Ronald L.M. Goldman of Baum Hedlund Aristei & Goldman, who represents individual plaintiffs in the case, said he might pursue Boeing again.

"Discovery is ongoing, and we'll revisit Boeing if needed if we find people who fell ill due to [Boeing's] failure to properly clean up the toxic waste after the fire," Goldman said.

Boeing, SoCal Edison Blamed In Suit For Role In Woolsey Fire

By Dave Simpson

Law360 (February 11, 2019, 8:25 PM EST) -- The Boeing Co. and Southern California Edison Co. have been accused of negligence over the Woolsey Fire outbreak in California state court by Malibu residents and business owners who suffered property damage and losses as a result of the blaze, the plaintiffs' attorneys said.

Boeing and SCE had been hit with a separate suit earlier this month from a group of more than 100 property owners who claim that the companies failed to prevent the fire, which they allege broke out at SCE's Chatsworth substation located on Boeing's Santa Susana Field Laboratory land. SCE has been sued several times over its alleged role in the fire.

The suit filed Friday claims that Boeing was aware that rockets were tested and nuclear accidents have occurred on the site over the years, and that these events resulted in tons of radioactive and toxic chemical waste contaminating the area.

"The Boeing defendants were aware of the foreseeable danger of wildfire causing the toxins in the ground to contaminate the air," the suit claims, noting the Boeing defendants "have or had" a private fire department at the SSFL.

"According to the Boeing defendant's SSFL Emergency Readiness Assurance Plan, submitted to the United States Department of Energy, this was to protect against '[o]ne of the greatest hazards at SSFL ... brush-covered hills. ... it is important to be able to respond quickly to a brush fire.'"

The suit further claims that, on the day of the fire, public firefighters who were responding to the blaze did not recall seeing Boeing's fire crew, but a Boeing spokesperson refuted this claim.

"Security and fire personnel stationed at Santa Susana immediately responded when the fire was first reported and also promptly notified firefighting agencies," the spokesperson told Law360 in an email. "Upon arrival, the county and municipal fire jurisdictions established incident command over the firefighting activities. Cal Fire is conducting an investigation into the origins of the fire. The California Public Utilities Commission is also conducting an investigation. Boeing is fully cooperating with these investigations."

The suit from Malibu victims also slams Edison for numerous reasons, including its alleged lack of response.

"Investigations by the California Department of Forestry and Fire Protection have already concluded that an earlier fire, which ignited almost two hours before the first reports of Woolsey Fire, was probably caused by SCE equipment," the suit claims. Plaintiffs thereon allege that, despite actual knowledge of this earlier fire, SCE still did not take adequate steps to prevent the far more destructive Woolsey Fire from subsequently igniting later that afternoon."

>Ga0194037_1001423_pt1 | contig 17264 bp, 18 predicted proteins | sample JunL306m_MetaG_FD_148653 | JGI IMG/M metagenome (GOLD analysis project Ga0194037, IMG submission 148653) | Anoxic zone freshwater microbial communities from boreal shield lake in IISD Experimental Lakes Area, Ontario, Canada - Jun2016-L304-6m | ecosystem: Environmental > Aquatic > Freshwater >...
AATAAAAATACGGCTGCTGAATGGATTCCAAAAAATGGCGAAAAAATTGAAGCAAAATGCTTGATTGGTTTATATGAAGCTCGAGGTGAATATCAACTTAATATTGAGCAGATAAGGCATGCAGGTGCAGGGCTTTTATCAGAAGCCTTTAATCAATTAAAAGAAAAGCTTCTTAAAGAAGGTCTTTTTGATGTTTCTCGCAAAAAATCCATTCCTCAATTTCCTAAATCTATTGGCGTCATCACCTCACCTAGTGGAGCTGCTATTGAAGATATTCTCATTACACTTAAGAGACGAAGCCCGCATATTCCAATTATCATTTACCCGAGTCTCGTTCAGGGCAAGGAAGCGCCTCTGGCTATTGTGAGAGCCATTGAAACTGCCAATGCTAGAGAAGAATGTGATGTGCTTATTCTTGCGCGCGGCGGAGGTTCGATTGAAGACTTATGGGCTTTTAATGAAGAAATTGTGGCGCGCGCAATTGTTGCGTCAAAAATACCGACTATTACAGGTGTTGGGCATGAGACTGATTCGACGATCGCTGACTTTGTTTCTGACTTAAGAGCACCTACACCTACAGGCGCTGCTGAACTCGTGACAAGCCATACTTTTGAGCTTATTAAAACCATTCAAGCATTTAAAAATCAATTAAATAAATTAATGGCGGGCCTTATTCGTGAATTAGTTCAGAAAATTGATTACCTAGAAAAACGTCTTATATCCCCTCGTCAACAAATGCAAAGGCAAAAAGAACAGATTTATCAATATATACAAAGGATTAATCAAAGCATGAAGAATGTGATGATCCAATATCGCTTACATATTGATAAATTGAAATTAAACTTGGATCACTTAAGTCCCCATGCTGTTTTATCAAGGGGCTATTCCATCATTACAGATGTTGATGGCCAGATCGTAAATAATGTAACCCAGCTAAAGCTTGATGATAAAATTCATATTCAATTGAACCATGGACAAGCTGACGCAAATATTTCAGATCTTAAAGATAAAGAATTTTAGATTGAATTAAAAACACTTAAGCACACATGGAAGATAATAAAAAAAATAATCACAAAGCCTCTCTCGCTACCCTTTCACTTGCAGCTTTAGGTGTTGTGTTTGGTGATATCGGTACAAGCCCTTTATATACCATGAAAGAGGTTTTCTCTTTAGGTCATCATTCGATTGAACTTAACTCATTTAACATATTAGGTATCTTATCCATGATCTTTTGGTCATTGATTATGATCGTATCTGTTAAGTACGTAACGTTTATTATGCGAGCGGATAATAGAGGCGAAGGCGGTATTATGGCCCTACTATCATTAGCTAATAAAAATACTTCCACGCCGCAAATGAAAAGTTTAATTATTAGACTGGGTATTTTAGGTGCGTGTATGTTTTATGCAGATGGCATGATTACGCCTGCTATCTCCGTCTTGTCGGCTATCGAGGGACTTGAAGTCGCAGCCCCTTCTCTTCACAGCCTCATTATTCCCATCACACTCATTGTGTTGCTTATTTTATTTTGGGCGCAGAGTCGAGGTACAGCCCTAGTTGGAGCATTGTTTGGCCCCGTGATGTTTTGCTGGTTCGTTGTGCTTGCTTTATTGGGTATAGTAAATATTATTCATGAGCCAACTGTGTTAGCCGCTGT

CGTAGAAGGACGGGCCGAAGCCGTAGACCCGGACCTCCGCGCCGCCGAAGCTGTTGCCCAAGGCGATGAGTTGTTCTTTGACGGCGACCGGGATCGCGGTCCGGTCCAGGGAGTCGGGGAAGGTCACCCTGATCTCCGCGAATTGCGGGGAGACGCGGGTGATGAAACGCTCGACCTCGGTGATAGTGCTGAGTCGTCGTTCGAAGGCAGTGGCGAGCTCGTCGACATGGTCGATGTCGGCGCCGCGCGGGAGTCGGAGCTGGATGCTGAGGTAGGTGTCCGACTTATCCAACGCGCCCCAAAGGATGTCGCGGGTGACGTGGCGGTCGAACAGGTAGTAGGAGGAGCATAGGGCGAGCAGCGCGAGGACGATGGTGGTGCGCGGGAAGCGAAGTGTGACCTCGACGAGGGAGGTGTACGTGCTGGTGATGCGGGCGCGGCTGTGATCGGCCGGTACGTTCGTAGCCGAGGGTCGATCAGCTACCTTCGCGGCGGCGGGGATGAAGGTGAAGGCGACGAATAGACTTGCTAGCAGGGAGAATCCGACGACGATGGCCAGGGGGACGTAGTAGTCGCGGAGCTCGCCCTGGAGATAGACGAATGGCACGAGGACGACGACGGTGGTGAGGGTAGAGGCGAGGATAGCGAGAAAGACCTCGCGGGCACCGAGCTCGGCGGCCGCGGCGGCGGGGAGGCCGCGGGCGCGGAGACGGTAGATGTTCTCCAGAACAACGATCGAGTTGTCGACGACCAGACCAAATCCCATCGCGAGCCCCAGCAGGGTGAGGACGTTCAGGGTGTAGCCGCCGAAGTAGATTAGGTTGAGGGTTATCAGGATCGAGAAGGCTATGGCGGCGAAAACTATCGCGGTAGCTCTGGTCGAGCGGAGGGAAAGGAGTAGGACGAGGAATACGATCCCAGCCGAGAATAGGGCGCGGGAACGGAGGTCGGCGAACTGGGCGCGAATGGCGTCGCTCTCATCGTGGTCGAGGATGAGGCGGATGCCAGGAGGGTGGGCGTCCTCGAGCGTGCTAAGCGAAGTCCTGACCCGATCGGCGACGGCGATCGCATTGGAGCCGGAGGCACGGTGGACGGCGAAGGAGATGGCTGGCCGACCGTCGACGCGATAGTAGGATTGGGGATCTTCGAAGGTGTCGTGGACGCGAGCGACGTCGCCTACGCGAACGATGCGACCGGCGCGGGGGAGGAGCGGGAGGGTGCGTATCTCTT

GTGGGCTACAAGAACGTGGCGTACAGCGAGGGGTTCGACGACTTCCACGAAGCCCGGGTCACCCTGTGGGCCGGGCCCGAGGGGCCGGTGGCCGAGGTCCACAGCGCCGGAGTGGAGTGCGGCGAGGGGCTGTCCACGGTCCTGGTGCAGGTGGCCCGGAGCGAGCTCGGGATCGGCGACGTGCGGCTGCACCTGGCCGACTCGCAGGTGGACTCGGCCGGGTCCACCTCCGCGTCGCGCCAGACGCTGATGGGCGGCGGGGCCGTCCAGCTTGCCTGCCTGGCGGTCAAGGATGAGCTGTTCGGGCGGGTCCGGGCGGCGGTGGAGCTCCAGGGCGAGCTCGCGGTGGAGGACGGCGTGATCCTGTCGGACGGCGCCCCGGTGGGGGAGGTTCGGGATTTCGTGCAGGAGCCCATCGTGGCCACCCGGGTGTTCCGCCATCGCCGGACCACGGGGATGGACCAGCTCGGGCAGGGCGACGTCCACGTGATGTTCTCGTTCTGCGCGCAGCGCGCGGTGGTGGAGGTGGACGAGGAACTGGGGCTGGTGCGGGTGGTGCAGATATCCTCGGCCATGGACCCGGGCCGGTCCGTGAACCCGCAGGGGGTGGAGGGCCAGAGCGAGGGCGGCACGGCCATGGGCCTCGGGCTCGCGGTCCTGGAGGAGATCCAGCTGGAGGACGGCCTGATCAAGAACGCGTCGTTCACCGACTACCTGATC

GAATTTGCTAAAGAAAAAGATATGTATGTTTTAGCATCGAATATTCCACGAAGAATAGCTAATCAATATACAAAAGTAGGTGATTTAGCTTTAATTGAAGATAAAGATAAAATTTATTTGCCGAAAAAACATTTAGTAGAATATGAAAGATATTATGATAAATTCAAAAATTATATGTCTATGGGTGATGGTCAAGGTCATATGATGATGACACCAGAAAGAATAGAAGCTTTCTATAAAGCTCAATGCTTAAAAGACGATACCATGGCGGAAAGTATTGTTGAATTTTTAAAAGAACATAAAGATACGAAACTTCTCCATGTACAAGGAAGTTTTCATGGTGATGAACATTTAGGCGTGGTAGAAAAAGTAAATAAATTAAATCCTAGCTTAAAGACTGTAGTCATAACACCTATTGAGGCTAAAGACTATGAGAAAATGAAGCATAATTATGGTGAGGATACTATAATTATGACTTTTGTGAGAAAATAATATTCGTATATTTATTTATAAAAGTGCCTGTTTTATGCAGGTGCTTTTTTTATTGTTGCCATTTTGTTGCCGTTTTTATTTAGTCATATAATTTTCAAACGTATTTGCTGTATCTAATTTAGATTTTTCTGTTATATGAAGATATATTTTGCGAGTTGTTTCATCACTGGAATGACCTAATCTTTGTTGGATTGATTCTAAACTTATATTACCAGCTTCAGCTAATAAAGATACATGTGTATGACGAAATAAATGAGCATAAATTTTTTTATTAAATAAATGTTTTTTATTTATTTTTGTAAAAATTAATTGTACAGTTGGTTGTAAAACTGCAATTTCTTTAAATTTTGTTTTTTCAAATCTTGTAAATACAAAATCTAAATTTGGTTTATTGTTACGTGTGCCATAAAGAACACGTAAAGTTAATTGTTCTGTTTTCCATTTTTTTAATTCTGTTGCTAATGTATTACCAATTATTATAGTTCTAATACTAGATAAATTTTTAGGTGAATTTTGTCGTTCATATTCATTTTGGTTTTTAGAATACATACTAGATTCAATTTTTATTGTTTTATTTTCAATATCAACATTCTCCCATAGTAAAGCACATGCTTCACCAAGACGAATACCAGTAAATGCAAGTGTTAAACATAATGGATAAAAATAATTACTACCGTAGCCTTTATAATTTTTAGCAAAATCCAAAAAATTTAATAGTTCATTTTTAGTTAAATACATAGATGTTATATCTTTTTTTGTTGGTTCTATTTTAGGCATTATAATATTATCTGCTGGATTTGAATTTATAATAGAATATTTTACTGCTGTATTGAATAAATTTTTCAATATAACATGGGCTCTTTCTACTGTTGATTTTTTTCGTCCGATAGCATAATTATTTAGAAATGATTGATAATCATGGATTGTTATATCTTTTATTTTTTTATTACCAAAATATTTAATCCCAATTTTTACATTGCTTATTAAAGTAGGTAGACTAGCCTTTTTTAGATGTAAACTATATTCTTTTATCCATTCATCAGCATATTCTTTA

The Woolsey fire, which broke out on Nov. 8 and was contained Nov. 21, charred about 97,000 acres, razed more than 1,500 buildings and killed three people, according to CalFire.

In December, California Insurance Commissioner Dave Jones said in a prepared statement that recent data collected from insurers indicates that homeowners and business owners suffered about $9.05 billion in insured losses from the Camp fire in northern California's Butte County, and the Woolsey and Hill fires in southern California's Los Angeles and Ventura counties. That sum includes claims under home, commercial, automobile and agricultural insurance policies.

Losses from the Camp fire accounted for about $7 billion of the total, while losses from the Woolsey and Hill fires accounted for the other $2.05 billion, according to Jones' data.

Suzelle M. Smith, who is representing the plaintiffs, said in a release that one goal of the suit is to compel Boeing and SCE to take the steps to prevent future fires in the area.

"These corporations know how to improve the safety of their electrical equipment but they have not made the necessary financial investment, preferring to let the community suffer these losses," Smith said. "This must stop."

Plaintiffs in the case announced Friday are represented by Don Howarth, Suzelle M. Smith, and Pauleen Truong of Howarth & Smith. Plaintiffs in the case filed earlier this month are represented by Diane Marger Moore, Michael L. Baum, Ronald L. M. Goldman, Brian R. Strange, Brianna Strange, and Robert F. Kennedy, Jr.

Counsel for Boeing and Edison were not immediately known Monday.

The case is Von Oeyen et al. v. SCE Co. et al. in the Superior Court of the State of California, for the County of Los Angeles, Central District. The case number was not immediately available. The previous case filed against Boeing is [redacted] v. SCE et al., case number 19STCV03419, in the Superior Court of the State of California, County of Los Angeles.